In wireless communications, the bit error rate (BER) is an important metric which is used to gauge and compare the system performance. Since this noise modulated covert communications system is a new architecture, the theoretical BER performance in an additive white Gaussian noise channel is derived and compared with simulation results in this section. Unlike other single-channel spread spectrum systems, the low-pass equivalent model can directly be used to model the system behavior in the Gaussian channel. The spreading and dispreading process of our system is accomplished at the RF front-end. The noise floor at the antenna output is not the same as that at the output of the first mixer, and the noise terms within the system are generated by mixing of two zero mean independent Gaussian random variables. Thus, the system behavior needs to be modeled based upon the relationship between the SNR at the output of receiver antenna and the probability of bit error. In this section, we will demonstrate that the mixed noise can be approximated as Gaussian after passing through a narrow-band filter, and the BER equation can be expressed using the *Q*-function. The bandwidths of the signal, antenna, low-pass filter, and the SNR at the output of receiver's antenna are the parameters which dominate the BER when the bit rate is fixed.

To simplify the analysis, we assume that the delay term is set to zero in both the transmitter and the receiver. This simplification will not affect the BER analysis. In an additive white Gaussian noise channel, the actual received signal from the vertically polarized antenna and the horizontally polarized antenna can be written, respectively, as

The and terms are independent zero-mean band-limited Gaussian noise in the vertical and horizontal polarization channels, and these terms are also independent of and . Their analytical forms are similar to as shown in (1), that is,

where and are the polarization dependent random Rayleigh-distributed amplitude and uniformly-distributed phase terms, respectively. The power of and is equal to their variance since they are zero-mean random variables and these are denoted as and , respectively. We further assume that the powers of and , both of which are zero-mean band-limited Gaussian processes, are the same, and each is denoted as . The corresponding SNR values at the output of vertical and horizontal polarized antennas are and respectively, and are denoted as and . In reality, the bandwidth of is slightly greater than that of due to the modulation induced on it. However, the bandwidth of is very small compared with . We assume that the signal bandwidth of and (hence the bandwidth of and ) is , and that the bandwidth of and is (equal to the receive antenna bandwidth). Usually, is almost the same as in order to avoid receiving additional interference.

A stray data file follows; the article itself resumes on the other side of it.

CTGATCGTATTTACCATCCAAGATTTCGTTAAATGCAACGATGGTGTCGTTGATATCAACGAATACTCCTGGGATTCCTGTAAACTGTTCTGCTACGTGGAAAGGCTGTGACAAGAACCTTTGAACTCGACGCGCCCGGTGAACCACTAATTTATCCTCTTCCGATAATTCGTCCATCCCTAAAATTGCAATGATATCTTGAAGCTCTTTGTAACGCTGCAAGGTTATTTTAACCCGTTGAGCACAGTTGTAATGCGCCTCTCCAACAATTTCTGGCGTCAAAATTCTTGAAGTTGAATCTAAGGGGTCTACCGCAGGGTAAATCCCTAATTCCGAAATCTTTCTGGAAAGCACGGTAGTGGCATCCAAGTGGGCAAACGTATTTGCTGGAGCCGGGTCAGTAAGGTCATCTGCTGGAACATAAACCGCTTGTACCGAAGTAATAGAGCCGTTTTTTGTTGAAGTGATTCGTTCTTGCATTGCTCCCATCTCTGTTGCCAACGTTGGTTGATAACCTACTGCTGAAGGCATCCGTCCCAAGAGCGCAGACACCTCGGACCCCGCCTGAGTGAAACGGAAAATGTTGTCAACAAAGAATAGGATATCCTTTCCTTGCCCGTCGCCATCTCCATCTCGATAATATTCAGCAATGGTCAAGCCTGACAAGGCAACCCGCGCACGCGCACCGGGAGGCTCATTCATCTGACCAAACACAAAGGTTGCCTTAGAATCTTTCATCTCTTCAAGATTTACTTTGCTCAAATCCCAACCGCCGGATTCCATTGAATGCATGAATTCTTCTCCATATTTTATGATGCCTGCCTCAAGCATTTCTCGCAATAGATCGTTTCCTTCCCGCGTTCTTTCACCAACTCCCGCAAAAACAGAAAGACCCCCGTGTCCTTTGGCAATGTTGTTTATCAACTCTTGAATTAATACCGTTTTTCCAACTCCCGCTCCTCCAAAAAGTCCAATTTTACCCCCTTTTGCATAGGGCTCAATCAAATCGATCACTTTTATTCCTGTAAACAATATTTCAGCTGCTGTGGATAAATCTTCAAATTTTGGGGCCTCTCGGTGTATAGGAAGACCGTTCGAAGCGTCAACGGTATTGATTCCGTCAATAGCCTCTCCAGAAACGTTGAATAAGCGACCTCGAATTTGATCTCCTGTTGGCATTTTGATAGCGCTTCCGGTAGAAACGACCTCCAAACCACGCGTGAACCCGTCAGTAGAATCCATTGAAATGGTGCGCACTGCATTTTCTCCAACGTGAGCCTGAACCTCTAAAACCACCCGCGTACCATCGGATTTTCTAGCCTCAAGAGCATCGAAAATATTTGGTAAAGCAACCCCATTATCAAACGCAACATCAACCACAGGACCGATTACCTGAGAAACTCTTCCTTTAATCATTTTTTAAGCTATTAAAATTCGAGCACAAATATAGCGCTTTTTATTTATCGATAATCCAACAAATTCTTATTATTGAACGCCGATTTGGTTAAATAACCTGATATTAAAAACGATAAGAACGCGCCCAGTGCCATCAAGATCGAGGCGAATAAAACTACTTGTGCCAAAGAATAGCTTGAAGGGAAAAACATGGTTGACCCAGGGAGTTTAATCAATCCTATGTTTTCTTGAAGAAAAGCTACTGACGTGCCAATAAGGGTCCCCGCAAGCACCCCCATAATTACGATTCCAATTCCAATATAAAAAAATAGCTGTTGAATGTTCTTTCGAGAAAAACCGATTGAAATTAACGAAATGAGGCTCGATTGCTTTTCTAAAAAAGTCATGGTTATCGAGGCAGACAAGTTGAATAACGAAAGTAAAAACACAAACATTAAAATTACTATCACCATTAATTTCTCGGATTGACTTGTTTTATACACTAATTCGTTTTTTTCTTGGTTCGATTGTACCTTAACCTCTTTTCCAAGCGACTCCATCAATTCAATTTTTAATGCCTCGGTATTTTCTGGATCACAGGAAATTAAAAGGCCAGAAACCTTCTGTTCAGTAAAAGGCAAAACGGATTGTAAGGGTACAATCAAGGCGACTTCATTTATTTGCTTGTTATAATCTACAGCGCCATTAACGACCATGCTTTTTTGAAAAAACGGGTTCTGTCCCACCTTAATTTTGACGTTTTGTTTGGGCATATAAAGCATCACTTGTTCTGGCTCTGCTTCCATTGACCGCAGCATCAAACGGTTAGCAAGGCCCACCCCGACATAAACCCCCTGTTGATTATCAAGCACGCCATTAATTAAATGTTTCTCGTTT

Down the receiver chain, the noisy signals and are mixed together, and the mixed signal contains the desired signal term (first term below) and three interference cross-terms given by

In the real system implementation, the bandpass filter is used to capture just the sum frequency signal centered at (3 GHz) containing the information message, while discarding all difference frequency signals contained in is discarded as noise. Let denote the bandpass filtered output of the signal The bandpass filtered noise signals are denoted as , and , where , and . Generally, the probability density function of the noise needs to be found in order to calculate the BER. Since the probability density function of the product of two independent zero-mean normal distributions is approximated by a modified Bessel function of the second kind, the closed form probability density function for the sum is extremely difficult to derive. Because the bandwidth of filtered noise is much smaller than before filtering, the noise spectrum following the filter is relatively flat compared to the sum frequency noise. Thus, we can approximate the filtered noise as a Gaussian variable. For convenience, we assume that the bandwidth of the bandpass filter is twice that of the low-pass filter following the second down-conversion, since the low-pass filter is the key component dominating the received noise spectrum before the decision circuit. Later in this section, we will compare the theoretical results with simulation results to show that our derivation by applying this assumption also works when the bandwidth of bandpass filter is much greater than bandwidth of low-pass filter.

Based on our simulation analysis, a cumulative distribution function comparison between (a representative interference term) and a zero-mean band-limited Gaussian with the same power and frequency range is shown in Figure 4. In the simulation, the bandwidth of bandpass filter is 40 MHz ( MHz), the bandwidth of signal is 970 MHz, and the bandwidth of the channel noise is 980 MHz. We note that the two cumulative distribution function plots are very close. Thus, these results validate our assumption that the filtered sum frequency noise terms can be approximated as Gaussian.